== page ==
In a clarion call for action seven years ago, President Barack Obama unveiled the Cancer Moonshot during his last State of the Union address. In that speech, Obama recalled, “Last year, Vice President Joe Biden said that with a new moonshot, America can cure cancer. Tonight, I’m announcing a new national effort to get it done. And I’m putting Joe in charge of Mission Control.”
CDC Emphasizes Importance of Cancer Screenings During COVID-19
“Cancer doesn’t wait, and neither should you,” the Centers for Disease Control and Prevention (CDC) urged patients in its new cancer screening adherence campaign. The COVID-19 pandemic has created barriers to regular health visits, screenings, and treatment for individuals everywhere, and providers and organizations alike are seeking solutions.
Genetic Disorder Reference Sheet: Von Hippel-Lindau Syndrome
An inherited disorder characterized by the formation of benign and malignant tumors and cysts throughout the body, Von Hippel-Lindau syndrome (VHL) occurs with an altered VHL tumor suppressor gene with autosomal dominant transmission. Estimated incidence is 1 in 36,000 people, both males and females equally, and the mean age of onset is 26 years. About 20% of patients with VHL are the first person in their family to have the pathogenic variant (i.e., de novo). The diagnosis is made with germline biomarker testing.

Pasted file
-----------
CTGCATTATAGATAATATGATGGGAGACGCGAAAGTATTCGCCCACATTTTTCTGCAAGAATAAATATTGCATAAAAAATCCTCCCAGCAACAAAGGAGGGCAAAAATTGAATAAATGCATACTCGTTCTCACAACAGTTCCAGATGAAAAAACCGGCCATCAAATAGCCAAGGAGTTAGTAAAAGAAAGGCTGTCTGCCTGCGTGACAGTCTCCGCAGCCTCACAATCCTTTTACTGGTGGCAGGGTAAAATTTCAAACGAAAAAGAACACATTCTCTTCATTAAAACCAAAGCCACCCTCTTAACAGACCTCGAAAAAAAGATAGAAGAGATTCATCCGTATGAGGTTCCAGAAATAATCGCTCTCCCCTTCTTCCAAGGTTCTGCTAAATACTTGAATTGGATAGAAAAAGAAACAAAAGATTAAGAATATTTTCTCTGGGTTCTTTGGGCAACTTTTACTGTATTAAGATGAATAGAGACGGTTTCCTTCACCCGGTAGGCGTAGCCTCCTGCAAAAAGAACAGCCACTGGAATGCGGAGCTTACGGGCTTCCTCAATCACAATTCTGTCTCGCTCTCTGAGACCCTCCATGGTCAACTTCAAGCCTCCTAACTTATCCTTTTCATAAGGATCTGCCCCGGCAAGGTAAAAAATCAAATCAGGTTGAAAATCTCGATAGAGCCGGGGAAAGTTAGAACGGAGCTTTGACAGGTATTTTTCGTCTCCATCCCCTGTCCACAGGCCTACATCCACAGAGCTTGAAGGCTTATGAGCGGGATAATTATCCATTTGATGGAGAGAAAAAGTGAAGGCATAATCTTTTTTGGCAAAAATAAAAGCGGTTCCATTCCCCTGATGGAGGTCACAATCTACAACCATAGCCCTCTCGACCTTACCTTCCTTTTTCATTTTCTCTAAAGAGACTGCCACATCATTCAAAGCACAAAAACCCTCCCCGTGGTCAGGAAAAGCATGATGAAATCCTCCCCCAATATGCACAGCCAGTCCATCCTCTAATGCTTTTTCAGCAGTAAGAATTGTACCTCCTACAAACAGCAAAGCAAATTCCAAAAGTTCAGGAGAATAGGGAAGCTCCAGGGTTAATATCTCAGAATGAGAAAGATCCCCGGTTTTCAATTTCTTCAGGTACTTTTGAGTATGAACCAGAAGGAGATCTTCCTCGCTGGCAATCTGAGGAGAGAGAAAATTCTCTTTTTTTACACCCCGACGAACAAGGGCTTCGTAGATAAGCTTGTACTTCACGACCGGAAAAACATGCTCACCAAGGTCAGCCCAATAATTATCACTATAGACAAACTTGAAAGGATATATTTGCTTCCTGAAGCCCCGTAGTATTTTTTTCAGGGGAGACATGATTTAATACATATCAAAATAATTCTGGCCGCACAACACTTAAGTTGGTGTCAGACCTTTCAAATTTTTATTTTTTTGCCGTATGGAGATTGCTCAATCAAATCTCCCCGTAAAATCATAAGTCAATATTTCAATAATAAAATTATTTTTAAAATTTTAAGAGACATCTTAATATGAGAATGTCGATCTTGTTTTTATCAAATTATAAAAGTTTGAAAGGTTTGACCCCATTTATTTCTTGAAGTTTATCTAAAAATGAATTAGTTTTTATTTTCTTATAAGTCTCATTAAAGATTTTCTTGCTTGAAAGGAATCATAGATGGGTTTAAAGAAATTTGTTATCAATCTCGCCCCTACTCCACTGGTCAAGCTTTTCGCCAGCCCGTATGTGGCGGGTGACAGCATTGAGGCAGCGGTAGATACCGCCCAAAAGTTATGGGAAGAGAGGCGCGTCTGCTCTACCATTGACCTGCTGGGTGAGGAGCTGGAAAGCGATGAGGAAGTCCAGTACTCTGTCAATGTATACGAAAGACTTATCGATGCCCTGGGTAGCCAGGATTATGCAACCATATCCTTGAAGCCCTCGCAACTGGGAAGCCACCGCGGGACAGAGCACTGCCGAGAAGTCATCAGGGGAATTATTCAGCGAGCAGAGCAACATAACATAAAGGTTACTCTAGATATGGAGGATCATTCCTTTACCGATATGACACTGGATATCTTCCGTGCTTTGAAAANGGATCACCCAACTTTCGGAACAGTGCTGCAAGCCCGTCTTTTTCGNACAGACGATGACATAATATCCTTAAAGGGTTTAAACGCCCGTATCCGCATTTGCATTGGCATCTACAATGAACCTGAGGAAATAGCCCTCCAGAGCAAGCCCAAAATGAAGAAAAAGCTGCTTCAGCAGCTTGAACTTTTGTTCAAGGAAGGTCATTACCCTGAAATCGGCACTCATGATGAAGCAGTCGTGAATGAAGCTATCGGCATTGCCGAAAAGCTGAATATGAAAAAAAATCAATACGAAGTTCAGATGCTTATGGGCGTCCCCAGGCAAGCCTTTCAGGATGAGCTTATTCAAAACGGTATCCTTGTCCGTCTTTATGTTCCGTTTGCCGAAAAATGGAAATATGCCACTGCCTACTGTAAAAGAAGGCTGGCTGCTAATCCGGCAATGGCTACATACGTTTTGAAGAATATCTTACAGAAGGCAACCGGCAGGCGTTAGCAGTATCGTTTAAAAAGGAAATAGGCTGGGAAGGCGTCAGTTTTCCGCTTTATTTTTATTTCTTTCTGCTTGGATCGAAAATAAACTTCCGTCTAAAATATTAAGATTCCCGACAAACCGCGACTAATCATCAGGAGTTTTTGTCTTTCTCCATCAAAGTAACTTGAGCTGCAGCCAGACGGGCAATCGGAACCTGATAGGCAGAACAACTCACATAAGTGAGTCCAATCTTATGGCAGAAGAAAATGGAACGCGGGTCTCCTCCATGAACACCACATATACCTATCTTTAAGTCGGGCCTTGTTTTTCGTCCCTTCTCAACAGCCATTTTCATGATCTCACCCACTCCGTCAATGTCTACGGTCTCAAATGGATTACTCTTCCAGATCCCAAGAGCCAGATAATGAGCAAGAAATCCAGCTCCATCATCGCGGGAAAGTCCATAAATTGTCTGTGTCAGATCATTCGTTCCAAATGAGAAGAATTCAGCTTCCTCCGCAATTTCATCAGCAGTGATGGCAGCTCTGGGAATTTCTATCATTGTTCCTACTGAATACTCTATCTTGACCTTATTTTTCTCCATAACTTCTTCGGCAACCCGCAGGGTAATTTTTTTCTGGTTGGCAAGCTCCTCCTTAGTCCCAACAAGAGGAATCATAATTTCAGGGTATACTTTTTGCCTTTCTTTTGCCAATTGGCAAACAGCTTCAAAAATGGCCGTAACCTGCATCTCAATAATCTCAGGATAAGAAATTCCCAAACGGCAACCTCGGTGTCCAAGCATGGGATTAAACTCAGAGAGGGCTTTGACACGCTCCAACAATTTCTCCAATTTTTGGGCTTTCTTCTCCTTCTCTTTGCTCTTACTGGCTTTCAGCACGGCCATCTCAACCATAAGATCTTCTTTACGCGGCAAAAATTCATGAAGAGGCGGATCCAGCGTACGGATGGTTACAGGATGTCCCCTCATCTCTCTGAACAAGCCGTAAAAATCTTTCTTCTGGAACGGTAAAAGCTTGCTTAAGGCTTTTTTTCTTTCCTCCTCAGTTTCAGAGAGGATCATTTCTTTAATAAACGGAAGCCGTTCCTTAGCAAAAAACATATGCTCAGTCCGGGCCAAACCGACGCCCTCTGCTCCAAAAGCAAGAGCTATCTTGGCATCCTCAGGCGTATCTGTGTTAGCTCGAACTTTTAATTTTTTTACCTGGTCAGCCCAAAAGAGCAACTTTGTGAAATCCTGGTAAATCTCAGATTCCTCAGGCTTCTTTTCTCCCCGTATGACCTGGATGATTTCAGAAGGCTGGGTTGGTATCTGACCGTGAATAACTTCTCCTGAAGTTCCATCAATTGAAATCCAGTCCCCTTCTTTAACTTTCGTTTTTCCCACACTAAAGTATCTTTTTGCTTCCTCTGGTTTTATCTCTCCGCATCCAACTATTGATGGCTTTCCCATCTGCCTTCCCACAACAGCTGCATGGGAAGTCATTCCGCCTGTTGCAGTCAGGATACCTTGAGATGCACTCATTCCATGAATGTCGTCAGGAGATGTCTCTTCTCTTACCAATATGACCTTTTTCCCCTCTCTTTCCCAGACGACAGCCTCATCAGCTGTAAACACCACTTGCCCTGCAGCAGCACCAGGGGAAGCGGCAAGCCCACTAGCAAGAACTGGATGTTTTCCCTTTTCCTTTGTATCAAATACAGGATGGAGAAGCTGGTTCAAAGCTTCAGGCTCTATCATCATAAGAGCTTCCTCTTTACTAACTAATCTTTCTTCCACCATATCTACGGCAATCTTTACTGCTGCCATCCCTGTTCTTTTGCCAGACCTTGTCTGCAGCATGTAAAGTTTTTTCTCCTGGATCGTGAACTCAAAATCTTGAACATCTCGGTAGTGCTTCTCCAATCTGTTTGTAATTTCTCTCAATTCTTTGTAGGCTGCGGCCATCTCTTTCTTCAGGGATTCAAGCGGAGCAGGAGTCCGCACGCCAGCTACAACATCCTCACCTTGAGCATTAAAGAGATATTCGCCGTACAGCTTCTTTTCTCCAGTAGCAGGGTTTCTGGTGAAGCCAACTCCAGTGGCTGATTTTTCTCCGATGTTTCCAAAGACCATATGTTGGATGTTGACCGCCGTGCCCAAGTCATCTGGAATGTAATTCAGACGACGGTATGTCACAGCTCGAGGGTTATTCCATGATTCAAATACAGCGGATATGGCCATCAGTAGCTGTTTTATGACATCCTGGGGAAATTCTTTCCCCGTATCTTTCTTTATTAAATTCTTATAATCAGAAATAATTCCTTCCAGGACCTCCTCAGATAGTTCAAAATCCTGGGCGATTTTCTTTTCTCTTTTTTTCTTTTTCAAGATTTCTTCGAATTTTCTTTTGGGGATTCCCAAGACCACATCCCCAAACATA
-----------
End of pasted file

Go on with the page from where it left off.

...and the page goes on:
More Women Have Access to Essential Health Care, HHS Says During Women’s History Month
Healthcare organizations and agencies across the country, including the U.S. Department of Health and Human Services (HHS), prioritized enhancing and expanding services like maternal and postpartum care and sexual and reproductive health during Women’s History Month, HHS announced in March 2022.
Genetic Disorder Reference Sheet: PALB2
PALB2 refers to partner and localizer of BRCA2. The gene was isolated in 2007 and is the third most common gene associated with breast cancer risk. Both men and women are at increased risk for developing multiple cancers if they have a pathogenic PALB2 variant (see sidebar).
Preventive Healthcare Guidelines for Women and Children Improve Under Affordable Care Act
Comprehensive preventive care and screening guidelines for women and infants, children, and adolescents under the Affordable Care Act expanded in January 2022, requiring certain group health plans and insurance plans to provide coverage with no out-of-pocket costs for preventive health services, according to the U.S. Department of Health and Human Services (HHS) and U.S. Health Resources and Services Administration (HRSA).
Rural Populations’ Fatalistic Perceptions About Cancer May Contribute to Cancer Disparities
Compared to people living in urban areas, on a nationwide U.S. survey, rural populations were more likely to report believing that cancer is unpreventable and always fatal. Researchers reported the survey findings and analysis in Cancer Epidemiology, Biomarkers, and Prevention.